Objective: To evaluate whether in symptomatic women, the combination of quantitative fetal fibronectin (fFN) testing and cervical length (CL) improves the prediction of preterm delivery (PTD) within 7 days compared with qualitative fFN and CL. Design: Post hoc analysis of frozen fFN samples of a nationwide cohort study. Setting: Ten perinatal centres in the Netherlands. Population: Symptomatic women between 24 and 34 weeks of gestation. Methods: The risk of PTD <7 days was estimated in predefined CL and fFN strata. We used logistic regression to develop a model including quantitative fFN and CL, and one including qualitative fFN (threshold 50 ng/ml) and CL. We compared the models’ capacity to identify women at low risk (<5%) for delivery within 7 days using a reclassification table. Main outcome measures: Spontaneous delivery within 7 days after study entry. Results: We studied 350 women, of whom 69 (20%) delivered within 7 days. The risk of PTD in <7 days ranged from 2% in the lowest fFN group (<10 ng/ml) to 71% in the highest group (>500 ng/ml). Multivariable logistic regression showed an increasing risk of PTD in <7 days with rising fFN concentration [10–49 ng/ml: odds ratio (OR) 1.3, 95% confidence interval (95% CI) 0.23–7.0; 50–199 ng/ml: OR 3.2, 95% CI 0.79–13; 200–499 ng/ml: OR 9.0, 95% CI 2.3–35; >500 ng/ml: OR 39, 95% CI 9.4–164] and shortening of the CL (OR 0.86 per mm, 95% CI 0.82–0.90). Use of quantitative fFN instead of qualitative fFN resulted in reclassification of 18 (5%) women from high to low risk, of whom one (6%) woman delivered within 7 days. Conclusion: In symptomatic women, quantitative fFN testing does not improve the prediction of PTD within 7 days compared with qualitative fFN testing in combination with CL measurement in terms of reclassification from high to low (<5%) risk, but it adds value across the risk range. Tweetable abstract: Quantitative fFN testing adds value to qualitative fFN testing with CL measurement in the prediction of PTD.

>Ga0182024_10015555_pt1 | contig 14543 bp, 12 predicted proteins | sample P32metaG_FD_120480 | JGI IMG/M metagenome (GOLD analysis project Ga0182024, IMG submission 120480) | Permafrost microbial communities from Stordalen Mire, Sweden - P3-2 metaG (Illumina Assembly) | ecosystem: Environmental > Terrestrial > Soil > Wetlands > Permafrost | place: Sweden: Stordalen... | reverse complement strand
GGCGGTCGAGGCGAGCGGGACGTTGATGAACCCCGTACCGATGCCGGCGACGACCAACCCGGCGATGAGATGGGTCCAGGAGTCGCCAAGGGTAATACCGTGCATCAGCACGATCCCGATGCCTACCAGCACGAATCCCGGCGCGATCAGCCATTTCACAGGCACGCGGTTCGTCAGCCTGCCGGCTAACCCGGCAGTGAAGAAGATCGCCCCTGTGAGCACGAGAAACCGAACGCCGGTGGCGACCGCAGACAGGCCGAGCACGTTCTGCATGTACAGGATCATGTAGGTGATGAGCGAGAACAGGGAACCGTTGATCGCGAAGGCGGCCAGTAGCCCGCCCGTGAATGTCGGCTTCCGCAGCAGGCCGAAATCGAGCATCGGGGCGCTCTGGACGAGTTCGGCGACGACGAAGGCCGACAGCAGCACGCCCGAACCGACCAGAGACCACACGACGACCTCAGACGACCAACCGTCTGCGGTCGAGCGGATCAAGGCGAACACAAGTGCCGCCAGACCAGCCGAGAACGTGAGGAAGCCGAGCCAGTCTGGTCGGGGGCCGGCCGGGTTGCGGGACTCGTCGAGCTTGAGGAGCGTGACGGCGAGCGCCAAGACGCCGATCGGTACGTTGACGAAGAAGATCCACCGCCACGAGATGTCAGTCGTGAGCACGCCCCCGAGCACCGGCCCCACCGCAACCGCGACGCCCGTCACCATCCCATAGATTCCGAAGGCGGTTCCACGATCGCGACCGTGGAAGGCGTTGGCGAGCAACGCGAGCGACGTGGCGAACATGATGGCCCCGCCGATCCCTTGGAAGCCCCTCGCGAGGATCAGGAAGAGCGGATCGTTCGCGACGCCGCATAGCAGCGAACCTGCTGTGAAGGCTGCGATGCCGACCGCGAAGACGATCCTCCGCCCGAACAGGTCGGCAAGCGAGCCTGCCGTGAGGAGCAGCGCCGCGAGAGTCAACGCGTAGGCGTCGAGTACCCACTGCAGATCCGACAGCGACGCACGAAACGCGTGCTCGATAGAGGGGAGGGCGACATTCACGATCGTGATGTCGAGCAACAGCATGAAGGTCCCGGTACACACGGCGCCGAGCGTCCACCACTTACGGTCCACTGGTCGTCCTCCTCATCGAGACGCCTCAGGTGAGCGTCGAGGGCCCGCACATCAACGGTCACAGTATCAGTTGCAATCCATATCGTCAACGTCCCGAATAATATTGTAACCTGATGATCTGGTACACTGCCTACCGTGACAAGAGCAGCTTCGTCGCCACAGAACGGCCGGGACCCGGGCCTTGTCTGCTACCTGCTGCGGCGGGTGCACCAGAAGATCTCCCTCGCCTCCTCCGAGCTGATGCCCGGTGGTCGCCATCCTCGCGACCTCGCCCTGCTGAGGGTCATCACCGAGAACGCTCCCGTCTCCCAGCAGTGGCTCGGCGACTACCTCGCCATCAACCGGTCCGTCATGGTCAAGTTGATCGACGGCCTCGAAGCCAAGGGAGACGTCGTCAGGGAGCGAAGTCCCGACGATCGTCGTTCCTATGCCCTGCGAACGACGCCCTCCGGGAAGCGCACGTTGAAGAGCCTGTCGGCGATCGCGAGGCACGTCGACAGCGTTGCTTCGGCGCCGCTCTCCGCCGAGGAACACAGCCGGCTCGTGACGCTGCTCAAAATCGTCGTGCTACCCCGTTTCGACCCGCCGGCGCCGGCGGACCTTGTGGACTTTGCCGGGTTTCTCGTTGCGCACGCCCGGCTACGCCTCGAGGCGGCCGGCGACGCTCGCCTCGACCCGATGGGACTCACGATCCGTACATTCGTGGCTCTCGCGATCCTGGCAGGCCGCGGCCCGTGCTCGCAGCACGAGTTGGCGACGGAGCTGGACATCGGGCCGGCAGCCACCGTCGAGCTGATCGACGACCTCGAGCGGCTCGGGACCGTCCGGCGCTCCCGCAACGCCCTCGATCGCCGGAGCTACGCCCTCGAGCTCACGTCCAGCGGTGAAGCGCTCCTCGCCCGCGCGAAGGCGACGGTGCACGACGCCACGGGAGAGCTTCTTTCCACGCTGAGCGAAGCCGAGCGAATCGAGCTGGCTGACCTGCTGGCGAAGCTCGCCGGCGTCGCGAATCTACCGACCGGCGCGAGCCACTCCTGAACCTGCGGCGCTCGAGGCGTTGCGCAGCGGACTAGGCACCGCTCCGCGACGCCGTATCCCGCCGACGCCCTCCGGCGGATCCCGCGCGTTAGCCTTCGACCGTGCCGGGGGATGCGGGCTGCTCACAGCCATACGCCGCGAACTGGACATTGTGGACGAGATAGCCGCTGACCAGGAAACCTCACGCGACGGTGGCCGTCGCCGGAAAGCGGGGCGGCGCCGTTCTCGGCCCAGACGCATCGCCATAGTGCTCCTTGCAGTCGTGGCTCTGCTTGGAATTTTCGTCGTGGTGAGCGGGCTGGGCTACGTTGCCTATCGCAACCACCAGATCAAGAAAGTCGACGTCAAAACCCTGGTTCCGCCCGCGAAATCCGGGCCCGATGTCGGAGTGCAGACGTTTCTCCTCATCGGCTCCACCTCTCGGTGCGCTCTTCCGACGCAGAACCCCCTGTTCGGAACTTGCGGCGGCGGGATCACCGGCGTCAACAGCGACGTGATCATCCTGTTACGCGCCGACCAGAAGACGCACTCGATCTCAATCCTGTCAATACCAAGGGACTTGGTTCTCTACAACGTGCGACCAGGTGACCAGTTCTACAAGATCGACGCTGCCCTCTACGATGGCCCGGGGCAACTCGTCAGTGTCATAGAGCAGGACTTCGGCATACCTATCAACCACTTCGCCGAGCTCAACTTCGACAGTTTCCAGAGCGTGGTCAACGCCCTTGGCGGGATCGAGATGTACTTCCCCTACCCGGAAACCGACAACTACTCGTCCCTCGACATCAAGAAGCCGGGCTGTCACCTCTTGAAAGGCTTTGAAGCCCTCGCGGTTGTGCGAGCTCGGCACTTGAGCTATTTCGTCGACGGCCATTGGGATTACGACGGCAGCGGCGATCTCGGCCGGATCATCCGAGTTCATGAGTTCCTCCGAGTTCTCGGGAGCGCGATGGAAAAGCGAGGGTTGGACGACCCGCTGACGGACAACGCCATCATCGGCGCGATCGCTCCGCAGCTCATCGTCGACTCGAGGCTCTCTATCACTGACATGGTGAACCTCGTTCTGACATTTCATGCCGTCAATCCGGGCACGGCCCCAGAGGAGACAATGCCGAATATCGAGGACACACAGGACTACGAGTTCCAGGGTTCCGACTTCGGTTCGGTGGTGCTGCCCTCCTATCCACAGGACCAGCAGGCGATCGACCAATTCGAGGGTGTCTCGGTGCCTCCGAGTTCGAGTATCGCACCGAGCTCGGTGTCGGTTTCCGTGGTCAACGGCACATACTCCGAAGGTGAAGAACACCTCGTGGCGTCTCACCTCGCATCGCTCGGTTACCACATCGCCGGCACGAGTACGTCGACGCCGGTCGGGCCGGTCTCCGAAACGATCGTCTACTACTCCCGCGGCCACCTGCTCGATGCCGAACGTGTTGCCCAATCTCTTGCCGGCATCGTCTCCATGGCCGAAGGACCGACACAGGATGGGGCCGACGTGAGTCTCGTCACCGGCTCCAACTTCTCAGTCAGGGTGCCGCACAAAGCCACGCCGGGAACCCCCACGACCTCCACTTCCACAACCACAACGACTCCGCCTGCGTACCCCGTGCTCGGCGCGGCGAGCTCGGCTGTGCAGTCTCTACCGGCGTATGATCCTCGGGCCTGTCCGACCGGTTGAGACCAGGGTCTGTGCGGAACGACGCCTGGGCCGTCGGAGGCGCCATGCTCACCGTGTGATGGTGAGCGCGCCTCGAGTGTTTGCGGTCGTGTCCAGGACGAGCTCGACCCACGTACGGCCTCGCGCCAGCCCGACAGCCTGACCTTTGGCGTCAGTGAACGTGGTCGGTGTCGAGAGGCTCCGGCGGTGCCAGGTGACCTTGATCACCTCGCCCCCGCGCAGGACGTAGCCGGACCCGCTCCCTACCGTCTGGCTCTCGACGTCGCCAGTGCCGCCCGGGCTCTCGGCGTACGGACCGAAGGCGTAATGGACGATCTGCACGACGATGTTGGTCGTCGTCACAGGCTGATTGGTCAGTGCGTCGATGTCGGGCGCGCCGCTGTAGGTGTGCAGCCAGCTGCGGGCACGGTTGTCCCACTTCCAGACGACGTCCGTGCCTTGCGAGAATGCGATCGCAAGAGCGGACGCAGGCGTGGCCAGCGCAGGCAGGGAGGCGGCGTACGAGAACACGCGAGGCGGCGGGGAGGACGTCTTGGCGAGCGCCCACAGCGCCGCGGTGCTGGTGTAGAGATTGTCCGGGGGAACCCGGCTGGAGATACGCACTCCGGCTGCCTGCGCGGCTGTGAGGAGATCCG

|Number of pages||7|
|Journal||BJOG: An International Journal of Obstetrics and Gynaecology|
|Publication status||Published - 1 Nov 2016|
- Cervical length
- preterm labour
- quantitative fetal fibronectin